The King And I
11th - 16th May 1981
Photographs by John Tustin
Production Officials
Director Audrey H. McL. Raistrick
Musical Director Jessie Whittaker
Choreographer Wendy Duckworth
Cast
The King David Holmes
Anna Leonowens Rene Cave
Louis Leonowens Alistair Morrell
Lun Tha Michael Taylor
Tuptim Joyce Foster
Captain Orton Jack Sutcliffe
Lady Thiang Dorothy Hilton
Prince Chululongkorn Robin Jones
The Interpreter Stanley Collinson
The Kralahome Gordon Eckersley
Phra Alack Andrew Turton
Sir Edward Ramsey Ernest Pollitt
Princess Ying Yaowlak Michelle Foster/Rachel Griffiths
Ballet
Narrator Joyce Foster
Uncle Tom Janet Welsby
Little Eva Christine Mason
Topsy Joanne Richardson
Eliza Barbara Martin
Simon of Legree Glenys Collinson
Angel Susan Tucker
Buddha Adrian Pollitt
Dancers
Claire Blackburn, Carol Dunsbee, Belinda Hamer, Gillian Kirby, April Marland, Dorothy Pitfield, Fiona Steel, Dorothy Yardley, Catherine Wilkinson, Ruth Wilcock, Barbara Tidy, Bronwen Lee
The Royal Wives, Amazons & Ballet Chorus
Pauline Entwistle, Mina Kirkbright, Ruth Myers, Glenys M. Poole, Norma Pollitt, Mary Pycroft, Joe Ring, Margaret Steel, Susan Thistlethwaite, Jean Thornley, Betty Towler, Janice Warburton
Slaves, Priests & Guards
Peter Collinson, Ashley Deacon, Bill Dixon, Robin Foster, Denis Hamer, Fred Myers, Adrian Pollitt, Daniel Robins, Graham Yardley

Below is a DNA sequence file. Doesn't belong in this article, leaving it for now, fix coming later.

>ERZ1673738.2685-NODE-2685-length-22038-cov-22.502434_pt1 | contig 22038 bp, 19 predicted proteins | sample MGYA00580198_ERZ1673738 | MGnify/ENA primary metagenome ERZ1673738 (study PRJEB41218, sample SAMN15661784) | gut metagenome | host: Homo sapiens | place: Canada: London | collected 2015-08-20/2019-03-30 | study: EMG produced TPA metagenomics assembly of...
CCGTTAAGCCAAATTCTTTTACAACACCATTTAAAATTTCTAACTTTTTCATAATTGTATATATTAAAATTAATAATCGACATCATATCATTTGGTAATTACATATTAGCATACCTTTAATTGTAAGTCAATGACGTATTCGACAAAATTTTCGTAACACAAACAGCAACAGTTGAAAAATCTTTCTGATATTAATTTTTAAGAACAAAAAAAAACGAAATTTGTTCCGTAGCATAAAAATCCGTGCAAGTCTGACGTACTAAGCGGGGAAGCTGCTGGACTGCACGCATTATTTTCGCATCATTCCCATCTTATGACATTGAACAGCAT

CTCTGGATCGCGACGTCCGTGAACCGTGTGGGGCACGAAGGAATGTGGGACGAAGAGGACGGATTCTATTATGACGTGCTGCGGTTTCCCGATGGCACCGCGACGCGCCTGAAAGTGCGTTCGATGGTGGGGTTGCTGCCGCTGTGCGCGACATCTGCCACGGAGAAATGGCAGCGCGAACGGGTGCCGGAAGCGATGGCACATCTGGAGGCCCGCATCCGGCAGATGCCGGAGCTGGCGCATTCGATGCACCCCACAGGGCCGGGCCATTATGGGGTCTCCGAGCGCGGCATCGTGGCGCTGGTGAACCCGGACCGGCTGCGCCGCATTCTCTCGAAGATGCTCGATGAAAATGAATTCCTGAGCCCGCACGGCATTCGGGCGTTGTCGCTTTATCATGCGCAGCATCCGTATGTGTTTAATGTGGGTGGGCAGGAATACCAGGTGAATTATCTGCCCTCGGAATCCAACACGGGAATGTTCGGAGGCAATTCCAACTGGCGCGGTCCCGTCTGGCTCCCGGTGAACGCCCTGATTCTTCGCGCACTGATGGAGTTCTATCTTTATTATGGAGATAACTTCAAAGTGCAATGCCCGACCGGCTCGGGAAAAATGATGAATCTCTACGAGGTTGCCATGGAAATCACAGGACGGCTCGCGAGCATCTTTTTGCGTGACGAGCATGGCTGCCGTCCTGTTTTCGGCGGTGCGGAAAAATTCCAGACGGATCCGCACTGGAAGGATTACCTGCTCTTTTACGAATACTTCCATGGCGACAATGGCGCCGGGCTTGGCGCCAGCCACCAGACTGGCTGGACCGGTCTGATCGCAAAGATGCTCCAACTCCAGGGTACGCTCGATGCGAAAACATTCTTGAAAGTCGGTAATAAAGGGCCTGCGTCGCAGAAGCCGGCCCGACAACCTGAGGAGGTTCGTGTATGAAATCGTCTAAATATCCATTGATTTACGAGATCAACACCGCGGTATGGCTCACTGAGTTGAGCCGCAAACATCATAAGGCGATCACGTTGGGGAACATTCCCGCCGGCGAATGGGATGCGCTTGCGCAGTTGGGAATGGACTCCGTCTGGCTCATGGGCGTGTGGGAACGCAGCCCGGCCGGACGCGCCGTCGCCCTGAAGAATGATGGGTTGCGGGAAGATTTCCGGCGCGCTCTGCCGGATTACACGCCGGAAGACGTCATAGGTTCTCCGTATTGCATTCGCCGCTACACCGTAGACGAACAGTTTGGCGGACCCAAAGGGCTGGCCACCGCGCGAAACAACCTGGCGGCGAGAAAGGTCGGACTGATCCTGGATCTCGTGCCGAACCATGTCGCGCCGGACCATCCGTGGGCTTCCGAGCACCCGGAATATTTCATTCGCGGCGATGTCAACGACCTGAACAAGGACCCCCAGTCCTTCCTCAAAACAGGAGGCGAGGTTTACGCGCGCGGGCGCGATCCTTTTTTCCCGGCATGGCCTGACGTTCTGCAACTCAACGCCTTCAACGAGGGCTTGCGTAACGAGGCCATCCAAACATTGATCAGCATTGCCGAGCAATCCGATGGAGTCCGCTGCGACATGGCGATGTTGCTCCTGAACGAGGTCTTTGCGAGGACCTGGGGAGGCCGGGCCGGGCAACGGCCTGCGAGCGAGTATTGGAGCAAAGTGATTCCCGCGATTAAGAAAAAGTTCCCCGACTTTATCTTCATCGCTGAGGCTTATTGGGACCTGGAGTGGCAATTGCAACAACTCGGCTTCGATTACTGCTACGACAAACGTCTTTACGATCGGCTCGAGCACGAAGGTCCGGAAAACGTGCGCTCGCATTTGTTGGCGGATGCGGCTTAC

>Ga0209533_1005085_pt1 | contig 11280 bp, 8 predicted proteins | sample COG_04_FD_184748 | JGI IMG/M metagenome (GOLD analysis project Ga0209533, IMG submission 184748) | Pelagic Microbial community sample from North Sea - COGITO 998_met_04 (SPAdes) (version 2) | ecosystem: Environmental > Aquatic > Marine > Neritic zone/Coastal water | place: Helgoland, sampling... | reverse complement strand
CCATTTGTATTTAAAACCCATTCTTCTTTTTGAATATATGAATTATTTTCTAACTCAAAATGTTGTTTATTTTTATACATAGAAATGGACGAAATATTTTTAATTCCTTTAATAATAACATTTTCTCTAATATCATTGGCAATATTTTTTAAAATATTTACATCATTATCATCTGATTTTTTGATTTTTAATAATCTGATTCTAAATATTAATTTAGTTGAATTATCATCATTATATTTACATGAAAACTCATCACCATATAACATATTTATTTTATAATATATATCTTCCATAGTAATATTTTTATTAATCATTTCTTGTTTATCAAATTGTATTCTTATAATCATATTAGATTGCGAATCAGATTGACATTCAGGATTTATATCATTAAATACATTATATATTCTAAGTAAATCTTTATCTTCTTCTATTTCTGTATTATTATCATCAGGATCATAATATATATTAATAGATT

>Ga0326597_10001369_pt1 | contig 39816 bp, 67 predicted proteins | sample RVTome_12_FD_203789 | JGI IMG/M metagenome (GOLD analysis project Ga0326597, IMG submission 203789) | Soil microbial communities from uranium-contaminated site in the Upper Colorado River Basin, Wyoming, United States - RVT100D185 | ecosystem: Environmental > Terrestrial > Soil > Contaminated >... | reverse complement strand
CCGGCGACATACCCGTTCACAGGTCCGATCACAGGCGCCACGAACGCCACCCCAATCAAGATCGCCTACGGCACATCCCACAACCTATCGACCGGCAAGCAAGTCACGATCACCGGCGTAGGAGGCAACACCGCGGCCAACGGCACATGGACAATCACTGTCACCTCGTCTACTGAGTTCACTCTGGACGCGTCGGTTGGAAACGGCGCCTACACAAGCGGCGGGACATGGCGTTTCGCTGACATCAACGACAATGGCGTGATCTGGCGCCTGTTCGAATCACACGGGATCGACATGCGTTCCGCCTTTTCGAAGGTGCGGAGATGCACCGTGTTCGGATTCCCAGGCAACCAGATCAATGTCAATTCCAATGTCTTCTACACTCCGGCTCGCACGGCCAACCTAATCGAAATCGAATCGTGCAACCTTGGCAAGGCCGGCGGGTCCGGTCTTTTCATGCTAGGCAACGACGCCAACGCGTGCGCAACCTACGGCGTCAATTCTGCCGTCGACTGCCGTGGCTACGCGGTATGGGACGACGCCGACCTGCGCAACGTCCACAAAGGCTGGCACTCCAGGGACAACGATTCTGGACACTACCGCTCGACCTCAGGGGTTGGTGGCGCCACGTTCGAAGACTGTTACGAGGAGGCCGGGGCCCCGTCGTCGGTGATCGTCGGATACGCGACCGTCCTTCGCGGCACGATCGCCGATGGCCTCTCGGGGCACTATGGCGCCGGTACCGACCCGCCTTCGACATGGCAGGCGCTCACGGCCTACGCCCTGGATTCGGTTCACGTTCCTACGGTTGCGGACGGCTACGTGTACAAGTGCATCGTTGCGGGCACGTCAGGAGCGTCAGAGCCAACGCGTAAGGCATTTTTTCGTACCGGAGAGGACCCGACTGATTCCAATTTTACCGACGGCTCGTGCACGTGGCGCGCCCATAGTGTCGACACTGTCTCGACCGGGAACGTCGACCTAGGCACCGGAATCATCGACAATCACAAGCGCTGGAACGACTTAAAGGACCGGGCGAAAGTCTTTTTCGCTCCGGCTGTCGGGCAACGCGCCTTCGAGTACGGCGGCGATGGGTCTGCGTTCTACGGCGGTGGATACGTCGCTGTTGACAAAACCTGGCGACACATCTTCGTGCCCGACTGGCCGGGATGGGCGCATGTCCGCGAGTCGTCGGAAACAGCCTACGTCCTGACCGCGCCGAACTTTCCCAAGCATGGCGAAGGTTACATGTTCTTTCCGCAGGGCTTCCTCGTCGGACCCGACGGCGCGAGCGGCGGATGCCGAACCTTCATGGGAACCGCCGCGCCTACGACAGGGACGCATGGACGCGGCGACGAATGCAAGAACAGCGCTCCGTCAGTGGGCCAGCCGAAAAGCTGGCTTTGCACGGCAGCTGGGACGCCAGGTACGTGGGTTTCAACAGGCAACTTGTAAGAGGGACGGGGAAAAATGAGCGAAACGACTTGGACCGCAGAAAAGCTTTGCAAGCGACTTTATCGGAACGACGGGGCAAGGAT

Royal Princes & Princesses
Ann Entwistle, Louise Gibson, Sarah Griffiths, Sarah Hill, Alison Lee, Katherine Morgan, Alex McGrath, Nigel McGurk, Emma Steel, Alison Warburton, Zoe Dalton, Suzanne Ashton, Jean Blundell, Meredith Collinson, Beverley Foster, Michelle Foster, Helen Poole, Kimberley Watts, Emma Tickle, Timothy Collinson, Paul Kirkbright, Andrew Rostron
Bolton Evening News Review
The Rodgers and Hammerstein musical “The King And I” is as popular now as when it was launched nearly 30 years ago. It’s based on the actual adventures of an English governess who taught the King of Siam’s 67 children, plus his numerous wives. But it’s mainly a marvellous evening of good tunes, such as “Getting To Know You”, “Shall We Dance” and “Hello Young Lovers”. There is also a good supply of Gilbertian-style wit and paradox such as the ladies chorus, dressed in Western-style crinolines, singing: “To prove we are not savages, she has dressed us as barbarians.” Walmsley Church AODS are playing to packed houses with it this week for their week’s run at the Egerton school hall. It’s a production which moves swiftly under the skilled direction of Audrey Raistrick and abounds in bright and colourful Eastern costumes and sets. Rene Cave plays the governess and has most of the singing to do. She tells her pupils: “enunciate the beginning and the end of every word.” Miss Cave does just that and projects her music with charm. The impulsive, intellectual King is memorably acted and sung by David Holmes and there are good performances from Dorothy Hilton (Lady Thiang), Joyce Foster (Tuptim), Gordon Eckersley (Prime Minister), Alistair Morrell (Louis) and Robin Jones (Prince). One of the highlights of the evening is the presentation of the tale of Uncle Tom’s Cabin. It’s imaginatively choreographed by Wendy Duckworth and Simon is danced by Glenys Collinson. Walmsley have mustered 24 children, aged from five upwards, for the Royal Children and their entry in the famous March had us all going “Ah”. Musical direction is by Jessie Whittaker.
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